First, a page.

For years, I’ve over-eaten, and then felt gross and bloated afterwards, believing that to be a natural feeling after eating. Mainly because I come from an Asian family where second and third helpings are mandatory. Checking in with your tummy works, and it will cut your portion sizes down to what you actually need versus what you think you need.
Also – desist in making weird food bargains. Almost every woman I know has some strange food algebra that makes sense in their heads but makes no sense nutritionally. Eg, my mother will skip dinner on a Sunday evening and feel virtuous yet snack on so much crap that is twice the calorie value of an actual, good meal.
Ditch the weekly shop
The weekly shop is a hangover back from when our parents would go to a supermarket in that savage, pre-Ocado/Tesco Metro era because that was the only time they could shop.
But if you live in a city, you have access to food all the time. I had to ditch the weekly shop because it prompts you to buy shitty snacks and over-buy, and as a child of people who hate waste, I’d try to eat all of the food before it went bad.
If you are able to and don’t live in the countryside, buy your consumable food little and often.
It’s a daily commitment
You don’t have to exercise everyday, but being healthy is a daily commitment. And when it isn’t, it becomes that much harder to get back into. Case in point is being healthy on holiday. I don’t have to find a gym or I’ll die, but a long walk is a great thing to do in the morning, or just before sunset. Fuck the calories – it’s more about the mindset and making that promise to your body.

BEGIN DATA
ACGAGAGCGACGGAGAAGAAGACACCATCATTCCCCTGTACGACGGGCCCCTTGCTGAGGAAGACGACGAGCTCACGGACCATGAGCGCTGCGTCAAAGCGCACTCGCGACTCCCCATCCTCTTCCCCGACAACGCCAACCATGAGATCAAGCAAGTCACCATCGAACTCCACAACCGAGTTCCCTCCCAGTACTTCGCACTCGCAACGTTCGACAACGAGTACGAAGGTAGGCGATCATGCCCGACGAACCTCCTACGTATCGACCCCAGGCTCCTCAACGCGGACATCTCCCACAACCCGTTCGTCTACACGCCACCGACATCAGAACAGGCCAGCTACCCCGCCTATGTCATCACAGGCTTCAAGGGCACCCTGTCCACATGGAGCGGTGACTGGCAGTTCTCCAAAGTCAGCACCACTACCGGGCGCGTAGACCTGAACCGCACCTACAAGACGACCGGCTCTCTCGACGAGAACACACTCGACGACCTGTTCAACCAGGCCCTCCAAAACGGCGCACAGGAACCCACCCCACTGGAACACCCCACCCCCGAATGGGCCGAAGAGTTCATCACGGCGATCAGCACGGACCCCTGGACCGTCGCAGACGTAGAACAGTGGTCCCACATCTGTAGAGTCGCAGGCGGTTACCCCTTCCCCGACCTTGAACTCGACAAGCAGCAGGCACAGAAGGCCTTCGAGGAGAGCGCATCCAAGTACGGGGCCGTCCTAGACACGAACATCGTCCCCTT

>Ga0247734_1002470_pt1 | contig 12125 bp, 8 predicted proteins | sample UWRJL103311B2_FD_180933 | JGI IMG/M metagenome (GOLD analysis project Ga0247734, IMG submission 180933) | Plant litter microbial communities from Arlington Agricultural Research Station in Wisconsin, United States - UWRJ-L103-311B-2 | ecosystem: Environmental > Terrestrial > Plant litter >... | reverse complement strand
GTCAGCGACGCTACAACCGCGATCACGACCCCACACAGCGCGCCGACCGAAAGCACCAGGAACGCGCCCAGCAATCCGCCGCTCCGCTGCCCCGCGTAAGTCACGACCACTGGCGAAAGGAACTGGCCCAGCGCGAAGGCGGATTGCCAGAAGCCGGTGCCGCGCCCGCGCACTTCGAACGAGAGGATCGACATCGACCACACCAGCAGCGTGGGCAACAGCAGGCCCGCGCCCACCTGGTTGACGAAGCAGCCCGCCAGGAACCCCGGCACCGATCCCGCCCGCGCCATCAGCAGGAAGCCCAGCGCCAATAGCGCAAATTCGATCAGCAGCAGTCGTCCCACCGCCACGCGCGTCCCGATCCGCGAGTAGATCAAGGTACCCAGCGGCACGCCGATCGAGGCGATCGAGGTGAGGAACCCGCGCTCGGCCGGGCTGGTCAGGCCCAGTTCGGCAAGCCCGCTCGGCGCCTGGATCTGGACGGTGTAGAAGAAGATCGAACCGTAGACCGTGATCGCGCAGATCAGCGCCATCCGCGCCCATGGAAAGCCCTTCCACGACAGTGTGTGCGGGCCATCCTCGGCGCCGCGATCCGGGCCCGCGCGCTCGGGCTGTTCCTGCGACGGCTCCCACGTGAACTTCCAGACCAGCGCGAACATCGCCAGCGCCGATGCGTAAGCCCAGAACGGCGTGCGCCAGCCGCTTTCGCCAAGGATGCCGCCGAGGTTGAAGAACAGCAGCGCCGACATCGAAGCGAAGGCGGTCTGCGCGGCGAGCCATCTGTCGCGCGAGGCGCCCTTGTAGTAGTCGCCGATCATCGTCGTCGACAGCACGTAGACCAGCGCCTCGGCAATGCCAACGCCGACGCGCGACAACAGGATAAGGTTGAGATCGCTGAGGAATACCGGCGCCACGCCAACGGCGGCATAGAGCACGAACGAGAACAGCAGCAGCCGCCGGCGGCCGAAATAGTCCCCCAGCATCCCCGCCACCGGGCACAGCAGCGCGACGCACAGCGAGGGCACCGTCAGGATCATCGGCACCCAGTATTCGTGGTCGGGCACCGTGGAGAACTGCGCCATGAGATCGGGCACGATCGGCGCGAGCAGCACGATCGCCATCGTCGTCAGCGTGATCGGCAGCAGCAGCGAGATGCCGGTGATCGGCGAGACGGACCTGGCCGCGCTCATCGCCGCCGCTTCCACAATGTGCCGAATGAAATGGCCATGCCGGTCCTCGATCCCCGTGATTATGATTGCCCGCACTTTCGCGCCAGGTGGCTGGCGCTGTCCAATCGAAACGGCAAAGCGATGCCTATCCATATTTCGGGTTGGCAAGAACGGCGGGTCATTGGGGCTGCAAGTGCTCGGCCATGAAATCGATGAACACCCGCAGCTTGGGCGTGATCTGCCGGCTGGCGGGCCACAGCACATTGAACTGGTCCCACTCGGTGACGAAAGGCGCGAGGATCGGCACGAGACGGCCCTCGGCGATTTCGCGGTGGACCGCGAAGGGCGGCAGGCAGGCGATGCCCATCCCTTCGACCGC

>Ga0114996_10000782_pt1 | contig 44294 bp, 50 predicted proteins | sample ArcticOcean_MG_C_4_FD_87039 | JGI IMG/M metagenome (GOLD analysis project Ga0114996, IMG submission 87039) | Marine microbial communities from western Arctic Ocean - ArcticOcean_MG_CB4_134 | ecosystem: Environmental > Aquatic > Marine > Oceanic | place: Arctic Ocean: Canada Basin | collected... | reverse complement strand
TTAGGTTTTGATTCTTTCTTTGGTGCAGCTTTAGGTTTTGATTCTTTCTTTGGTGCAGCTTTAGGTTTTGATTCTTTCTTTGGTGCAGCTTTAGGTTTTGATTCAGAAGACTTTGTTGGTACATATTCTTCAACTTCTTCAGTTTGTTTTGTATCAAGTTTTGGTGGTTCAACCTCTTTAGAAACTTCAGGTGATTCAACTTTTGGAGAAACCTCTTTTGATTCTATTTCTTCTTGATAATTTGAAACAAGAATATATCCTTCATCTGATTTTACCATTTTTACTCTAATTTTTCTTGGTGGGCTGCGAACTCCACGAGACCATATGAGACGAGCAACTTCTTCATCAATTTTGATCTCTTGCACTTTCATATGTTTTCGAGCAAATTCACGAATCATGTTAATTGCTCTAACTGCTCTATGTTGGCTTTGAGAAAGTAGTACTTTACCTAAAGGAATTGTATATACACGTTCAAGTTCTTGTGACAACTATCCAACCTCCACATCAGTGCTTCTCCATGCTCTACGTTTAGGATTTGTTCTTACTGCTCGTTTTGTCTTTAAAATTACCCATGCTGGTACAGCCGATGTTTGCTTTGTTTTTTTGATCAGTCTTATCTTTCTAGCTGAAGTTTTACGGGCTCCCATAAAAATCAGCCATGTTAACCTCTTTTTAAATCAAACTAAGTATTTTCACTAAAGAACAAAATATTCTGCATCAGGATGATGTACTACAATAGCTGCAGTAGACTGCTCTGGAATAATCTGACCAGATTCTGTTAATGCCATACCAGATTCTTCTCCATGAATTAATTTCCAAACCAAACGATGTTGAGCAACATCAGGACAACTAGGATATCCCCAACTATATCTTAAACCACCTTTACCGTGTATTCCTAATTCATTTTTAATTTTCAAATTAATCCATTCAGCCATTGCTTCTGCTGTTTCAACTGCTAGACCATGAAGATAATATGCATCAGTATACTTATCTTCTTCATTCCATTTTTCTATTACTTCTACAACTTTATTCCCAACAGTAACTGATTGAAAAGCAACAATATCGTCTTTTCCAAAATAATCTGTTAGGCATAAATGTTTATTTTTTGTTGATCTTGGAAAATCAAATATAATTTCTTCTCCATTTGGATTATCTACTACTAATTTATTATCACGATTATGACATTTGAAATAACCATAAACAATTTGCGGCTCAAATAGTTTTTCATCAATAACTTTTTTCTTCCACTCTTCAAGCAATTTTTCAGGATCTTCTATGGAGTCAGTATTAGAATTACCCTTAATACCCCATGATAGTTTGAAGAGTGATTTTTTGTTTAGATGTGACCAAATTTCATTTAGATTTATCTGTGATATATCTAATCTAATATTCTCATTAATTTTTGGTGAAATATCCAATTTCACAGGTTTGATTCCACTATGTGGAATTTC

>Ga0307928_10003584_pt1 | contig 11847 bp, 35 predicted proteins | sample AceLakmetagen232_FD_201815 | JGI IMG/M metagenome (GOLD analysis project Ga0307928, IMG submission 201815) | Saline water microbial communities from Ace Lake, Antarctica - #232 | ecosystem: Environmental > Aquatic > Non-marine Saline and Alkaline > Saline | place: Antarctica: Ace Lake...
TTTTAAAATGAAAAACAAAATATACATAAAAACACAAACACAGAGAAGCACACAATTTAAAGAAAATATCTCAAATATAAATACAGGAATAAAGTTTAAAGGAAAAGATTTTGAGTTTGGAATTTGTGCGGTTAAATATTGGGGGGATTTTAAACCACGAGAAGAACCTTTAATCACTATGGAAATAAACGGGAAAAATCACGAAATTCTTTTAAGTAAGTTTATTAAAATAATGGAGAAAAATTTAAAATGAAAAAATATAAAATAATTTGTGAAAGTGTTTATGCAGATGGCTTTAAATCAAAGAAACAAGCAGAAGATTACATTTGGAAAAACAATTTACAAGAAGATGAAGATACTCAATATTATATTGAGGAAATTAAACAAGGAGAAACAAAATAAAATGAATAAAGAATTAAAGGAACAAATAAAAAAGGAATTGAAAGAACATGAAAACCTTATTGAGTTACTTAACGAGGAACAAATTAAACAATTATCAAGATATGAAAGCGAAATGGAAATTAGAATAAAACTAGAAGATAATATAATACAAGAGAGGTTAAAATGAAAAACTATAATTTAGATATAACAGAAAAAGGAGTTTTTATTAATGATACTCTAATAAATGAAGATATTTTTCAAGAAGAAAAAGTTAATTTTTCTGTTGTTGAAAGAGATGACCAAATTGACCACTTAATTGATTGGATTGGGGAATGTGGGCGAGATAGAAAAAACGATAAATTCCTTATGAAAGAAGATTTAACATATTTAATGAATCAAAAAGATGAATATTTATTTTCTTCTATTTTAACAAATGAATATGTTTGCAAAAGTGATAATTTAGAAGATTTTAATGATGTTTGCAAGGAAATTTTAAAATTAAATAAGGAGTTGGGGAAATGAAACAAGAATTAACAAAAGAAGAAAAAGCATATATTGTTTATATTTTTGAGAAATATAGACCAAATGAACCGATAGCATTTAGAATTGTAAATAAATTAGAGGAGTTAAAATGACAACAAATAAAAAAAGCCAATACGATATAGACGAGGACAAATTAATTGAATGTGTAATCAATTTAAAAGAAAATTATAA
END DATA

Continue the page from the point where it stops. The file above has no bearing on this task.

Because I think we forget how the connection between our mind and out body only goes one way – our bodies don’t have emotions, they run on biology, not thought. It doesn’t think it’s fat, or that it has cellulite. It is machine that runs on and reflects whatever is being put in it, and how often it is taken out for exercise.
It’s not easy but trust me, it’s worth it
Setting yourself up for a healthy life is the painful part because you’re retraining yourself to eat healthily and work out. But once the painful work is done, it’s remarkably easy to maintain.
It may take more time and more effort (sorry, that’s the delight of being in your 30s) but I’d like to use the analogy of success at work which is…anything that is worth having takes time and effort, learning and patience. Trust me – the moment you realise that strong, beautiful body of yours is something you personally built yourself is one of the sweetest.
If you’ve got any tips, please share ’em!